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Traveling by freighter is a good alternative to cruise liners for those with time on their hands.

It is a rediscovered and fast growing form of holiday travel. You would be surprised at the many container ships willing to take you to ports and destinations all over the world. Most freighters take from eight to 12 passengers, sometimes only two.

Your anchorage in some remote palm-fringed romantic locale can be for days; or you can be in and out of the world’s major ports within hours. Sailing dates, ports of call and the duration of voyages are liable to be changed, curtailed or lengthened without notice.

Freighter trips take anywhere from 10 days to four months. Most last between 30 and 45 days. Cost generally runs between US$100 to $125 a day – and there is no extra charge for trips that take longer than expected. Some freighters do not take passengers over 79 years (because of the lack of a doctor aboard).

These are working ships, yet unlike cruise liners, the Bridge is almost always open 24 hours a day for those who want to know more about navigation. You’ll usually find a dip-pool on freighters, but there are some with saunas and even small gyms.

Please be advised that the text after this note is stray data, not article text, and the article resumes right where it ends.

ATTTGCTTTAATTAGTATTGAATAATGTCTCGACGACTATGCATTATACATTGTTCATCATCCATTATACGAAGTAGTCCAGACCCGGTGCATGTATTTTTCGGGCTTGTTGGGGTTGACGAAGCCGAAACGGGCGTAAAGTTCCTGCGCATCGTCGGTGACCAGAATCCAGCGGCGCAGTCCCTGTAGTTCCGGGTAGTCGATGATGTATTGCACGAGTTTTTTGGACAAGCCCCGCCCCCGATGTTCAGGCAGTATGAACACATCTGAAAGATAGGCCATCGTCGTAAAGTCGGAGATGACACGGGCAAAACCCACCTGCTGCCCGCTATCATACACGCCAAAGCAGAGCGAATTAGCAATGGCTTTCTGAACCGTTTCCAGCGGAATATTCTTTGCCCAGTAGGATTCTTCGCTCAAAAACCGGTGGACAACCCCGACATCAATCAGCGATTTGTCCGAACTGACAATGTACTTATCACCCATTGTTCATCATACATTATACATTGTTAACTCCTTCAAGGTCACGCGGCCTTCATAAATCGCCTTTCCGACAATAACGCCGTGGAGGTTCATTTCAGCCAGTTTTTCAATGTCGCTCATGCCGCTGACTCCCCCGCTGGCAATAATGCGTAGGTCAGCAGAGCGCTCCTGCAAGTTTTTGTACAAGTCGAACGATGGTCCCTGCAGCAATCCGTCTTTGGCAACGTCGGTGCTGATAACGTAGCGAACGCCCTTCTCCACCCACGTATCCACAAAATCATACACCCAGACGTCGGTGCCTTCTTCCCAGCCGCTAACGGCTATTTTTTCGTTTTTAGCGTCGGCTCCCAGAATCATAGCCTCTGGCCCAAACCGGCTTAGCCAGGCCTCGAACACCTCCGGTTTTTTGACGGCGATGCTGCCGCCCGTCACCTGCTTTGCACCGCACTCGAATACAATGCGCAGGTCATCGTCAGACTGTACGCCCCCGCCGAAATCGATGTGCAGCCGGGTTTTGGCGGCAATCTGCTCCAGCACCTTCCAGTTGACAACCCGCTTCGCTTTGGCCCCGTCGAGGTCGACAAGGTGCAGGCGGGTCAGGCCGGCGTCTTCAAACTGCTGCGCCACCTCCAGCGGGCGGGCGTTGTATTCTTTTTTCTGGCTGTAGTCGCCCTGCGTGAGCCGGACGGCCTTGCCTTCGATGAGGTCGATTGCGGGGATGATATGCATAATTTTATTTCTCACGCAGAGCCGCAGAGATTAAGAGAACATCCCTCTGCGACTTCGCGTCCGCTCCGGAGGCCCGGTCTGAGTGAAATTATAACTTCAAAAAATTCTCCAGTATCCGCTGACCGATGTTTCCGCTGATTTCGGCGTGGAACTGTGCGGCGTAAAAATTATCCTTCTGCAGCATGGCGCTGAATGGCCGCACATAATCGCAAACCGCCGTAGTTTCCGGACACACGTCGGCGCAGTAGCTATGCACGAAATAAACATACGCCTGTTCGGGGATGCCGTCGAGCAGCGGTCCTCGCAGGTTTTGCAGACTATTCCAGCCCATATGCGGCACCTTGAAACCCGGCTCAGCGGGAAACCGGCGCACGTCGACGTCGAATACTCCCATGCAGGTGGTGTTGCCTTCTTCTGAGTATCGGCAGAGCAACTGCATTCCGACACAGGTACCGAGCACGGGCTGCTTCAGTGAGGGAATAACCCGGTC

Remember, there are seldom any pre-planned activities, cruise-ship-style diversions or regimented gaiety. Meals will vary from freighter to freighter from the ordinary to the sumptuous, even exotic. They’re usually taken with the officers, so mealtimes are invariably early to fit their “watches”: breakfast from 7.30 to 8.30, lunch from 11.30 to 12.30, dinner from 5.30 to 6.30.

The cabins on freighters are usually very generous, at least twice the size of standard cruise ship cabins. There is always a large lounge with TV and a selection of videos, a small library and a bar, often self-help.

Here is the profile of a typical freighter traveler:

• Your are middle-aged or a lot more. You may not be oblivious of time but you have time to spare.

• You do not have to be organised. You prefer the informal and the relaxed to the dictated ritual of the big cruise ships. You may even like a lot of privacy.

• You can live without fancy-dress dances, bingo nights and competitions, or sitting through lectures on the love-life of the newt.

• You prefer dressing informally to the often demanding dress code of the cruise liners.

• You like reading. You’ll certainly have enough time for it.

• You feel you will enjoy the experience of sharing your mealtimes with the ship’s officers and be part of a working ship.

In the various ports you will probably have to fend for yourself, exploring on your own, arranging your own land tour excursions .... remember, this is not a conventional cruise!

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